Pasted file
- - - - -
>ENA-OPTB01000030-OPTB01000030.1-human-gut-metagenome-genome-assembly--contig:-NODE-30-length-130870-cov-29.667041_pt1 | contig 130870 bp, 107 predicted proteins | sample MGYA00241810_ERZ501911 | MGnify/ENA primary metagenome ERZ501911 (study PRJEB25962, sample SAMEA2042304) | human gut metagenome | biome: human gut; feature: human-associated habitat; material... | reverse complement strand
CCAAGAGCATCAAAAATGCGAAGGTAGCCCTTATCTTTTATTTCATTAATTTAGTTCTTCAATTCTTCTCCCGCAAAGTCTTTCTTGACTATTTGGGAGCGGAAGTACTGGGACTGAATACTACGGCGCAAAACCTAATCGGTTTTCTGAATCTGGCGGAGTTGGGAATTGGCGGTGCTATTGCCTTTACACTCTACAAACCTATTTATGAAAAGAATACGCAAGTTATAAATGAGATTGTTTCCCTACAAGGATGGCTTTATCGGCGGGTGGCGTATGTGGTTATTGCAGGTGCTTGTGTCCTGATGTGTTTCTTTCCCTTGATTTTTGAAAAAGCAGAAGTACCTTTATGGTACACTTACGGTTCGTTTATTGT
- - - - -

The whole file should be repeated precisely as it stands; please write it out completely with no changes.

>ENA-OPTB01000030-OPTB01000030.1-human-gut-metagenome-genome-assembly--contig:-NODE-30-length-130870-cov-29.667041_pt1 | contig 130870 bp, 107 predicted proteins | sample MGYA00241810_ERZ501911 | MGnify/ENA primary metagenome ERZ501911 (study PRJEB25962, sample SAMEA2042304) | human gut metagenome | biome: human gut; feature: human-associated habitat; material... | reverse complement strand
CCAAGAGCATCAAAAATGCGAAGGTAGCCCTTATCTTTTATTTCATTAATTTAGTTCTTCAATTCTTCTCCCGCAAAGTCTTTCTTGACTATTTGGGAGCGGAAGTACTGGGACTGAATACTACGGCGCAAAACCTAATCGGTTTTCTGAATCTGGCGGAGTTGGGAATTGGCGGTGCTATTGCCTTTACACTCTACAAACCTATTTATGAAAAGAATACGCAAGTTATAAATGAGATTGTTTCCCTACAAGGATGGCTTTATCGGCGGGTGGCGTATGTGGTTATTGCAGGTGCTTGTGTCCTGATGTGTTTCTTTCCCTTGATTTTTGAAAAAGCAGAAGTACCTTTATGGTACACTTACGGTTCGTTTATTGT